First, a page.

Physicists develop new method for manipulating minuscule drops

April 16, 2014 by Joost Bruysters, University of Twente

Researchers from the University of Twente MESA+ research institute, the Foundation for Fundamental Research on Matter (FOM) and the Eindhoven University of Technology have, in cooperation with industrial partners ASML and Océ, developed a new method for manipulating minuscule drops. The fundamental research can be helpful in completely different fields: from minuscule laboratories on chips, to the semiconductor and oil industries. The research was published today in the leading scientific journal Nature Communications.

The researchers from the University of Twente Physics of Complex Fluids department are the global leader in the field of 'electrowetting'. This technology enables you to deform small and set them in motion by means of an external electric field. Electrowetting is useful in many fields, such as in lab-on-a-chip technology, optofluidics and display technology.

Marble run

In their research, published today, the researchers reversed the method. They show that you can also use the electric field to slow down drops or bring them to a complete halt.

In their experiments, the researchers let drops slide down over a highly water resistant, inclined surface. By locally applying an on the inclined plane, they succeeded in slowing down drops or even bringing them to a standstill (see film). Professor Frieder Mugele, who was involved in the research, compares the effect with a marble run: "On a marble run, marbles initially accelerate. If you make a small hole in the run, which is deep enough, and if there is sufficient friction, the marbles eventually come to a complete halt. In our research we do exactly the same thing. In this case, however, the small hole is not a physical hole, but a 'potential hole', generated by an adjustable voltage." The researchers developed a scientific model that accurately describes the observed drop behaviour.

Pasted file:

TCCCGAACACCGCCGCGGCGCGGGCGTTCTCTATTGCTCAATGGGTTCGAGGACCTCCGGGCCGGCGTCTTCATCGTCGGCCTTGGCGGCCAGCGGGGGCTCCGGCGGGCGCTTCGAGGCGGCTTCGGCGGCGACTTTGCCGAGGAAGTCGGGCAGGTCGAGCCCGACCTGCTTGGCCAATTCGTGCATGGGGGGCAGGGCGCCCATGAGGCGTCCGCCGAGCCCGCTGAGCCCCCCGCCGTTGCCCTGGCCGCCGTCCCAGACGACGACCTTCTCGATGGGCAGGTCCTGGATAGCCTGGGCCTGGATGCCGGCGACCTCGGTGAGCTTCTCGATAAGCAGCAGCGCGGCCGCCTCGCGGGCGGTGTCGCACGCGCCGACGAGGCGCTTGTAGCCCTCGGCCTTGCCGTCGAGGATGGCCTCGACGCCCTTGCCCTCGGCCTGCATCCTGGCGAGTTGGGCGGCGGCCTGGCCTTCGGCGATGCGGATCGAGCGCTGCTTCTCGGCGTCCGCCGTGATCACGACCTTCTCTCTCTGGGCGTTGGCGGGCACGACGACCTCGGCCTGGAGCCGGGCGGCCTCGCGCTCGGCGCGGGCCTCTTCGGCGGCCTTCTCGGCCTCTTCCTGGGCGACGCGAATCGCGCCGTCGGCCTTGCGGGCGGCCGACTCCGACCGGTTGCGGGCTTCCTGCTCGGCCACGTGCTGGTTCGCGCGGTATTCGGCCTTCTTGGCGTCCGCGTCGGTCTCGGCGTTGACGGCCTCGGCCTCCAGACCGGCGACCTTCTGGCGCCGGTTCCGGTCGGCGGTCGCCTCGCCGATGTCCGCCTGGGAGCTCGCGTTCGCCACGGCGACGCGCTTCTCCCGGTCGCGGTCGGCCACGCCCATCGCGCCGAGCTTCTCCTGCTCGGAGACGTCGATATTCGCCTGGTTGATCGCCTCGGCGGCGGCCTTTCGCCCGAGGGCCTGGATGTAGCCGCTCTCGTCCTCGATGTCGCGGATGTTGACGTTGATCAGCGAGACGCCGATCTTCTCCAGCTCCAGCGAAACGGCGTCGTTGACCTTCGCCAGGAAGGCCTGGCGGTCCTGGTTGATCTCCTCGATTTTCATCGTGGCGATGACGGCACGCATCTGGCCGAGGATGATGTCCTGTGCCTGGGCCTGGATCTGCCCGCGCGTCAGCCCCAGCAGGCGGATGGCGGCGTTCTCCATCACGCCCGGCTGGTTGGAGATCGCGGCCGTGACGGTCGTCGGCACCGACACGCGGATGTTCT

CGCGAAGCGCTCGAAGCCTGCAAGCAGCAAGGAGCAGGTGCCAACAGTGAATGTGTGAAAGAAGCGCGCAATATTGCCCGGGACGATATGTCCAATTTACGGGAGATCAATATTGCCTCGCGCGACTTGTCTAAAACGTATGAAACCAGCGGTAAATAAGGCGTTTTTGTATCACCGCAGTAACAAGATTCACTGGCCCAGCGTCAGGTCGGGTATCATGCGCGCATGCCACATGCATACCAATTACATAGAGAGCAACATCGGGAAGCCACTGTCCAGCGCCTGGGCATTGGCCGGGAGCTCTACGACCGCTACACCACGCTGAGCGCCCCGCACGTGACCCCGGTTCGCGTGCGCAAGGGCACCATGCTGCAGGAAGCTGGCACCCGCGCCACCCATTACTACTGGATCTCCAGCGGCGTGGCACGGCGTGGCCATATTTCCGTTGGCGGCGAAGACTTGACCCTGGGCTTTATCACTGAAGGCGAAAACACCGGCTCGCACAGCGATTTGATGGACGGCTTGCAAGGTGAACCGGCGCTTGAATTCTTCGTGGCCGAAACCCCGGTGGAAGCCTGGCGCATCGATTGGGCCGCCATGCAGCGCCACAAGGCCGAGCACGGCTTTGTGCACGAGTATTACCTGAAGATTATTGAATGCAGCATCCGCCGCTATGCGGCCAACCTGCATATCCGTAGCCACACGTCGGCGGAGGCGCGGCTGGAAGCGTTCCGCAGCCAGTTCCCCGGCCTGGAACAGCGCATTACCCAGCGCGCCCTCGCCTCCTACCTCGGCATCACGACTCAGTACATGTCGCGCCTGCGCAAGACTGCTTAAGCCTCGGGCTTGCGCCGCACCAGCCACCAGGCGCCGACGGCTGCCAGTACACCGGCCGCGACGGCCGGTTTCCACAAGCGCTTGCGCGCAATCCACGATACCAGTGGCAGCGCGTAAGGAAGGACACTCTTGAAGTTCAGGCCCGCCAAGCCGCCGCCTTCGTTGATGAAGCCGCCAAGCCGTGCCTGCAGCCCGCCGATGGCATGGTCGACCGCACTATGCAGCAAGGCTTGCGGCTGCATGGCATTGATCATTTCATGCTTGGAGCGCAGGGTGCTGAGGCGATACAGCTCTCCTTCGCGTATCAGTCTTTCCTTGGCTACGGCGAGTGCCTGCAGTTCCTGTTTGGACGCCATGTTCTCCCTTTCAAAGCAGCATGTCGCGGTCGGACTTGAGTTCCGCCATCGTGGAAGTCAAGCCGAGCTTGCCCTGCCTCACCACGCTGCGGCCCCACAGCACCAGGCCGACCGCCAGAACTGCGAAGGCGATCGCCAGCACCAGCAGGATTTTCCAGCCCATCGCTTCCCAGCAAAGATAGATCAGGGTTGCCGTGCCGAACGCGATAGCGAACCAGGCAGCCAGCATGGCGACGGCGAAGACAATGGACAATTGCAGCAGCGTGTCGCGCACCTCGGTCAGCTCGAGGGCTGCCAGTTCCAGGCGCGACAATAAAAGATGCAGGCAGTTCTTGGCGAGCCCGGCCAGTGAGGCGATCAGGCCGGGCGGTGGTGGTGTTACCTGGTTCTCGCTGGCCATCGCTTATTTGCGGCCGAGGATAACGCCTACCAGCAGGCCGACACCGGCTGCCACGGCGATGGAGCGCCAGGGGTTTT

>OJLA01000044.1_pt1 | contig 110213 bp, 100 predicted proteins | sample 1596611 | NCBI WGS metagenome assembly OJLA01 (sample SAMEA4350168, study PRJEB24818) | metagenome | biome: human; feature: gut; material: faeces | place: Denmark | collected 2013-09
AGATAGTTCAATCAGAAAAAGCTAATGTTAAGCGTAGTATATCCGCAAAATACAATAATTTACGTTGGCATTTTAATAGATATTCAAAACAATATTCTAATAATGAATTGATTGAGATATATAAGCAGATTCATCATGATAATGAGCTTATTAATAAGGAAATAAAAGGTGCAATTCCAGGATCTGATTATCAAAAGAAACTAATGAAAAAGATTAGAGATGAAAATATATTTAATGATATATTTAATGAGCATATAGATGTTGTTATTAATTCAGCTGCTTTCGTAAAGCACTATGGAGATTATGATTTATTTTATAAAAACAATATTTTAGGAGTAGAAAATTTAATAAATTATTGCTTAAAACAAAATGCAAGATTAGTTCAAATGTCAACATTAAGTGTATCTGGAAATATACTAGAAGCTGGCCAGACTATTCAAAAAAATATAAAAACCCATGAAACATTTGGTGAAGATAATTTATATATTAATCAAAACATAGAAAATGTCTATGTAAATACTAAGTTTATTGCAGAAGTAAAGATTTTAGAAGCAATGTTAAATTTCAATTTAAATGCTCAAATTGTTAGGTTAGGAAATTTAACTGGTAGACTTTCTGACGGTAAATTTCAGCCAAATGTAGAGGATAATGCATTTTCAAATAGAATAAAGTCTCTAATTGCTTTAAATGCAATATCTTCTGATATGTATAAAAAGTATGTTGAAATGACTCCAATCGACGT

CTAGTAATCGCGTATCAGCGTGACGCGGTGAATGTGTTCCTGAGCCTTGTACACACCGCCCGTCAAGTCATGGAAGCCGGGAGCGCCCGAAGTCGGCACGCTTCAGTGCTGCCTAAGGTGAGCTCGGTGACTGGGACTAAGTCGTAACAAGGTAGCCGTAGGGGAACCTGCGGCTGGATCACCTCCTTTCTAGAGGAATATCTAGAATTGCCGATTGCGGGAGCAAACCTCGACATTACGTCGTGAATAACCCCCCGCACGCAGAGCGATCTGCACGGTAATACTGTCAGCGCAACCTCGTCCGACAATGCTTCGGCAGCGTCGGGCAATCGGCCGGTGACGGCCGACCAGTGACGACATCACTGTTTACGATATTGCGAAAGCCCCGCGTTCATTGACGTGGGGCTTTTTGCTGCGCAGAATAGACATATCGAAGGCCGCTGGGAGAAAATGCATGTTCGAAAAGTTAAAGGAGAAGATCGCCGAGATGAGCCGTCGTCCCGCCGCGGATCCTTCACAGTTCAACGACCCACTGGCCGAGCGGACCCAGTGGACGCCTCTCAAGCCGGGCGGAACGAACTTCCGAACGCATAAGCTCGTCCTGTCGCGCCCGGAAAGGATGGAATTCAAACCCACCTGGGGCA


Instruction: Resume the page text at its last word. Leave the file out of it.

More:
Targeted manipulation

The new method allows scientists to very precisely manipulate small drops. This is ideal for microfluidic systems, such as labs-on-a-chip (small laboratories the size of a chip), applications of which include performing blood tests. This new method allows, for example, for separating drops containing a cancer cell from drops containing another cell. The advantage of the method is that it permits a large flow of drops, while you still remain able to accurately manipulate individual drops (see film), as the scientists demonstrated in an earlier publication this year in the journal Lab-on-a-Chip. In addition, the method can be used for a variety of applications ranging from cleaning chips in the semiconductor industry and conducting research into methods for extracting more oil from existing oil fields.

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